Some students have completed a required core premedical/predental course while abroad. Although this is certainly an option, we strongly recommend you consider all of your options before undertaking this step. Some of the concerns we have regarding required core premedical/predental courses taken abroad include:
Unfortunately, sometimes the answers to these questions/concerns do not become apparent until after a student has completed the MCAT/DAT and/or applies to medical/dental school. If you are considering completing a required core premedical/predental course abroad, we strongly recommend you talk with a Pre-Health Advisor before making your final decision.
Your scores on the MCAT are an extremely important aspect of the admissions process. You should not take the exam unless you have had ample time to study, as a poor test score can severely impair your chances of acceptance—even if you are an outstanding student.
Therefore, even though the MCAT is administered in several foreign countries, we generally do not recommend you take the exam while abroad. Only if you are an excellent standardized test taker, have outstanding grades, and have sufficient time to study, should you even consider taking the MCAT while abroad.
There are some actions items for you to complete prior to leaving to study abroad.
When you apply for graduate school, the organization's systems will calculate your science, non-science, and overall cumulative averages. At this time, AMCAS foreign coursework is verified and included only in your cumulative averages if a US university (e.g., Boston College) offers a grade credit and calculates it into the university's GPA.
Otherwise, grades from courses taken abroad become pass/fail on the AMCAS application. AADSAS requires a transcript for the "non-convertible courses" and, in some instances, will still not list the courses on your application. Rules do change, so we encourage you to contact the appropriate application services.
Contact the American Medical College Applicant Service (AMCAS) at firstname.lastname@example.org or 202-828-0400.
Contact the American Association of Colleges of Osteopathic Medicine Application Service (AACOMAS) at email@example.com or 301-968-4100.
Contact the American Association of Dental Schools Applicant Services (AADSAS) at firstname.lastname@example.org or 800-353-2237.
Though most health professions graduate schools accept science courses taken during summer school, the majority strongly prefer that most of your sciences be taken at your home institution during the academic year. Summer science courses should be kept to a minimum (e.g., not more than one two-semester core science course during your undergraduate career).
Health professions graduate school admissions committees generally expect a summer science course to be taken at a four-year institution, preferably at a college or university of the same selectivity as Boston College. Some institutions will not accept courses taken at community colleges.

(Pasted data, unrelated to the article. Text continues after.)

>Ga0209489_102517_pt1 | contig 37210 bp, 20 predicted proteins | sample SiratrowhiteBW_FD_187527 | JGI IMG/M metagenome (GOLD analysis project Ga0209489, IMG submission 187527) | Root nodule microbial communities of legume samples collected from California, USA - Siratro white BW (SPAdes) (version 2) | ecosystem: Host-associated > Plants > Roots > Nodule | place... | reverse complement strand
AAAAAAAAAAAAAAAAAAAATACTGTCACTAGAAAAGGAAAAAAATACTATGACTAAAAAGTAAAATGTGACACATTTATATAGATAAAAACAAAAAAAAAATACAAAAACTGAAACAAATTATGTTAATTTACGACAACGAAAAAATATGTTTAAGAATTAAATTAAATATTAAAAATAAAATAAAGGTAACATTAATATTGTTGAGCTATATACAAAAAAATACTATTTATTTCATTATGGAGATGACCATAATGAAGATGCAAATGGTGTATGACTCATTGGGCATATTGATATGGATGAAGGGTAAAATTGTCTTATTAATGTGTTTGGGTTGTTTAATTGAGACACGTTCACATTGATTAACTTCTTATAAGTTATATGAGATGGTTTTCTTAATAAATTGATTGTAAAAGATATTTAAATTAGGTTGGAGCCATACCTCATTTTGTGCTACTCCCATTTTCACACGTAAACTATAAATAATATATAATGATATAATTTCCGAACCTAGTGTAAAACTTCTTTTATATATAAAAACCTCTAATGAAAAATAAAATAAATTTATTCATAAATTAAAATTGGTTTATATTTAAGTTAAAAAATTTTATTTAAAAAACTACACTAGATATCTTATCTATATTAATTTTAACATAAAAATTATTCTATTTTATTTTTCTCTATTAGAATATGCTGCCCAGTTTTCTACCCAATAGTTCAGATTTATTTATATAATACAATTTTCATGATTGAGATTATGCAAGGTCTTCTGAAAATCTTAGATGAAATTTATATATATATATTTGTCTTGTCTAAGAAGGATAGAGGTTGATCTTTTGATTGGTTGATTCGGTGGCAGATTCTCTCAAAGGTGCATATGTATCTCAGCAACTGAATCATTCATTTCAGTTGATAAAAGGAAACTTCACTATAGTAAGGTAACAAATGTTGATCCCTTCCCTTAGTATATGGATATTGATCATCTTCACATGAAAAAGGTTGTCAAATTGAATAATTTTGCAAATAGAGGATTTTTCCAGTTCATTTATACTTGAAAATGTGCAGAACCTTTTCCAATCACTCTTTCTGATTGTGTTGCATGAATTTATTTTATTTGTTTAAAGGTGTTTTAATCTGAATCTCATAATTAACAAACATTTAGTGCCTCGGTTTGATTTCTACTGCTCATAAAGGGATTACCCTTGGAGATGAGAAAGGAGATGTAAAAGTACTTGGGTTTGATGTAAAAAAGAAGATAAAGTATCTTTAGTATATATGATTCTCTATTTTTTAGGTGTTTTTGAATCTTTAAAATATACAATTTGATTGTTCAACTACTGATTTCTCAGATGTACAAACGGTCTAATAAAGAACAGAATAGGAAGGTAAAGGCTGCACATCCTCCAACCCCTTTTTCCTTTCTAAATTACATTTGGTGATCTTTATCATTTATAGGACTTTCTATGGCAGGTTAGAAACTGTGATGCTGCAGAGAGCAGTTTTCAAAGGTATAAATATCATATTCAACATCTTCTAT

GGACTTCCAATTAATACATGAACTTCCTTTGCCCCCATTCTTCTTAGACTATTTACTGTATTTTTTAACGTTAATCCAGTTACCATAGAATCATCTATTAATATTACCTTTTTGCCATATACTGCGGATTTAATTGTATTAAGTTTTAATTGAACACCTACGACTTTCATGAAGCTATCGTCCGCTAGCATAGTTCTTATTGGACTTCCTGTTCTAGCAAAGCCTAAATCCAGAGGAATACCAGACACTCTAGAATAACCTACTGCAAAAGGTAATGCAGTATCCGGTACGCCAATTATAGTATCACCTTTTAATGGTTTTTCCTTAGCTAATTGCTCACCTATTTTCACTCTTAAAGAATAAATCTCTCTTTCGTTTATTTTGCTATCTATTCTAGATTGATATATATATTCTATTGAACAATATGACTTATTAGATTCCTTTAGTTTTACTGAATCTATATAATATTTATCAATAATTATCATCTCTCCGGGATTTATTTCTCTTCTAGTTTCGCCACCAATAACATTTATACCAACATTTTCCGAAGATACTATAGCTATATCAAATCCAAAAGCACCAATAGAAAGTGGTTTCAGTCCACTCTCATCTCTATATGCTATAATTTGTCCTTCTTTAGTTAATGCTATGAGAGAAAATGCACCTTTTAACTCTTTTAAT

Taking a science course during the summer enables a student to better plan one’s schedule (e.g., research, study abroad), as well as potentially help raise one’s GPA.
Yet there are other factors that one should consider before making a final decision. The concerns stemming from taking summer school courses during your undergraduate career are twofold:
Other things to consider:
Most health professions graduate schools (e.g., MD programs) use a centralized application service through which the student submits one application, which is then distributed to the schools to which the student is applying.
These applications require students to record all college-level courses taken and to provide a transcript from every college/university attended. Most application services include all grades received from accredited colleges/universities when computing an applicant’s overall and science GPA. It is the GPAs that are computed by the application services that the admissions committees schools utilize—not the GPAs listed on the student’s undergraduate transcript.
As long as the course name, credits, and grade are recorded on a college/university transcript, the course will be accepted by the application services (and health professions graduate schools) regardless of whether or not the student’s undergraduate school counted the course/credits towards graduation.
If you plan to take a core required premedical course in summer school, we recommend that you complete both semesters during summer session.
We do not recommend taking one semester of a year-long science course during summer school at another institution and then completing the remaining sequence during the academic year at BC.
Doing so may result in incomplete coverage of the topics normally covered in a traditional year-long sequence. Your future performance on entrance exams (e.g., MCATs) may suffer.
If a required premedical science course is taken, we strongly suggest the student focus closely on this material when preparing for entrance exams (MCAT, DAT). Additionally, completing an appropriate elective covering similar material (e.g., biochemistry if you took organic chemistry in summer school) can potentially remove any doubts about your candidacy and ensure that you have a solid grasp of the material.
Some students complete their core required premedical courses during the academic year, then choose to take selected science electives (e.g., genetics or biochemistry) in summer school, thus broadening their backgrounds and (potentially) raising their GPAs.
From a health professions admissions perspective, this is acceptable, but science majors should contact their respective departments for permission. Non-science majors should consult with a Pre-Health Advisor.